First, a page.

2. Lack of faith in one's ability to achieve a dream -- that's the toughest barrier to break of all

BUILDING A BRIDGE BETWEEN THE PEOPLE AND THE PLAN

My job immediately became one of bridge-building. I was to help would-be entrepreneurs develop enough faith in the help I was offering them AND faith in their own ability to bring the dream within them out in the open to begin walking in that direction.

The biggest thing lacking in San Juan County and in every other county I've ever seen... is faith. Call it "self-confidence," if you prefer. But lack of believing is what holds most of us back from living the life of our dreams.

I went to work developing a method, a program if you will. I studied every motivational system I could find. I read Scripture, ancient philosophy, modern philosophy, entrepreneurial classics -- you name it -- everything I could get my hands on.

Nothing seemed to fit the situation good enough, though, so I wrote a strategy especially suited for the occasion. I called my work the Dream Into It Program (DIIP). It quickly came to be pronounced "The DEEP," though. And that word fits the system well.

I began teaching DEEP concepts to everyone who would listen -- college students, displaced workers, the Rotary Club, the local high school... I even took it into the San Juan County Jail every Friday evening. 

And here's what I found: Those who wanted to change badly enough grabbed onto the DEEP and amazing things happened. A secretary finally published her children's book and began touring libraries with it. A Navajo man ended up being released to probation rather than being sent to prison. He got his family back and started a concrete business he'd been dreaming about.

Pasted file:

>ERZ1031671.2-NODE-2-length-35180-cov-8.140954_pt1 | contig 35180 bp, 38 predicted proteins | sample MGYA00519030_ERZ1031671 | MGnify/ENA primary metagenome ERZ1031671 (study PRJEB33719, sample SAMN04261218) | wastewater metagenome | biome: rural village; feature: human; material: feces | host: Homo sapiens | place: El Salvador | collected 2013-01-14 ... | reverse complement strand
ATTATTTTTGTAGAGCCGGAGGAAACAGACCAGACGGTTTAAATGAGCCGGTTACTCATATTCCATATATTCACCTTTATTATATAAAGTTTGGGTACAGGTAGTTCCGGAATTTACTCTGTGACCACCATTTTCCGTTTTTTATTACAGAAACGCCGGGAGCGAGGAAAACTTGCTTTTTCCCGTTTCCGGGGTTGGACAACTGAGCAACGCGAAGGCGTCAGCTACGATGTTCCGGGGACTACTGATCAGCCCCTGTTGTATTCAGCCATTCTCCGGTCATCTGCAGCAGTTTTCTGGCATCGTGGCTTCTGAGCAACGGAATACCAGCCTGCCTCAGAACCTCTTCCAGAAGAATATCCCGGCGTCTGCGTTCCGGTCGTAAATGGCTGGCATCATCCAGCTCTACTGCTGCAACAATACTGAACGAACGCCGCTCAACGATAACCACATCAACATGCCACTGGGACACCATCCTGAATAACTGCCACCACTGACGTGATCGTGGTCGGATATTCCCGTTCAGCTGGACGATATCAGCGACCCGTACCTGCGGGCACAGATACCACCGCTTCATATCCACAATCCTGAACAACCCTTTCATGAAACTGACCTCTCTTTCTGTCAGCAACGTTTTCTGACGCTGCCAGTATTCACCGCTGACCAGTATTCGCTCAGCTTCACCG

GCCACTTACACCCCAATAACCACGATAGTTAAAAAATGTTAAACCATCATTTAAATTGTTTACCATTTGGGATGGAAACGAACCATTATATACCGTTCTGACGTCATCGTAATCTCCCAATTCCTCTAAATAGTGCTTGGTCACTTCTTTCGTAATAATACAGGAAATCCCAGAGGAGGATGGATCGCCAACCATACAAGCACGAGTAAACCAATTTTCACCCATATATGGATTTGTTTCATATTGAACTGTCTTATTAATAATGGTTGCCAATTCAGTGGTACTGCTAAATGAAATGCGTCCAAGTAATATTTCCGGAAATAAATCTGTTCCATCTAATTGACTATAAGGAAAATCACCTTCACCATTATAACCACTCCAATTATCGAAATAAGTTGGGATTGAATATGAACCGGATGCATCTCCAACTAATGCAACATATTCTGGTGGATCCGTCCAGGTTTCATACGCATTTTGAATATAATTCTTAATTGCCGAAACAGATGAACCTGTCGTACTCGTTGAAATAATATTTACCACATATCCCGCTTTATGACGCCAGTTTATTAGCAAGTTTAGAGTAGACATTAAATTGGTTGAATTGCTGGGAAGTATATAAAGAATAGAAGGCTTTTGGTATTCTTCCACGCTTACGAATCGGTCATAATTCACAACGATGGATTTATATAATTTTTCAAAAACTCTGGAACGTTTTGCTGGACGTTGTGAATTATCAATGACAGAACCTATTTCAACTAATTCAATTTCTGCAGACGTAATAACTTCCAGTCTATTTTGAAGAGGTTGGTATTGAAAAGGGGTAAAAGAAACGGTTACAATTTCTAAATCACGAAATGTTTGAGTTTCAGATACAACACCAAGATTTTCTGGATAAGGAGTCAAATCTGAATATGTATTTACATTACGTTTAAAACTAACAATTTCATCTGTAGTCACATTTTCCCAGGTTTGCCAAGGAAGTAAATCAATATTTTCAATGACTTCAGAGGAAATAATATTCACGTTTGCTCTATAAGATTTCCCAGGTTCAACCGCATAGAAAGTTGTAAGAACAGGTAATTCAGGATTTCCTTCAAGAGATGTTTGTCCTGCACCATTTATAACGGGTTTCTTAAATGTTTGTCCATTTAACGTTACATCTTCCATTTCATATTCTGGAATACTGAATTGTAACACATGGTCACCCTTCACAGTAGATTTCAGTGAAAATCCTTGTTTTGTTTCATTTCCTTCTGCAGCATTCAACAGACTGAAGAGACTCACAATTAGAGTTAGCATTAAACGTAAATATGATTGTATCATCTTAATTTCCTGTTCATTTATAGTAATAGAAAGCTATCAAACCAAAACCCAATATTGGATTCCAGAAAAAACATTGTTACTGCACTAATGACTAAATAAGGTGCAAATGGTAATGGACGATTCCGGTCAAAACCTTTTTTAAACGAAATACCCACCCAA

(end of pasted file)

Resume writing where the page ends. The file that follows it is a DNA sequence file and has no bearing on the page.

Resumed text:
Stuff happened quickly.

But other people didn't want it badly enough. They didn't like the work involved -- the thinking, the introspection, the daily component called "Doing The DEEP." They still got favorable results immediately, but they fell away and went back to the same old attitude of "I can't. Nobody will let me. If you were in my shoes, you'd give up too."

My own story took a dramatic turn as well. A billionaire set down in his Learjet at a remote airport in the high desert. He offered me a job, flew me to corporate headquarters, and helped me build my writing career.

I'll be forever grateful to him and The DEEP.

(Of course, I began teaching the course at corporate headquarters too... but that's another story.)

HERE'S WHAT IT TAKES TO GET STARTED

My personal tagline is "Writer, Dreamer, Believer. Friend of Entrepreneurs."

The marketplace needs your ideas, and it needs the jobs you will create when you launch your business. If you've been holding a dream inside, stop doing that. Let it out. Get it out, and Get going.

Whether you live in the Israel, the USA, or elsewhere, you can find a place where entrepreneurship is taught and practiced. Get involved. An old parable says, "If you want to get to the Holy mountain, then keep walking in that direction."

But you need to want to get there badly enough.

There's plenty of help. I'll help. Others will too.

But you have to believe your dream is possible.

That part is entirely up to you.
***
To find out more about The DEEP, use the contact form on Roadturn.com.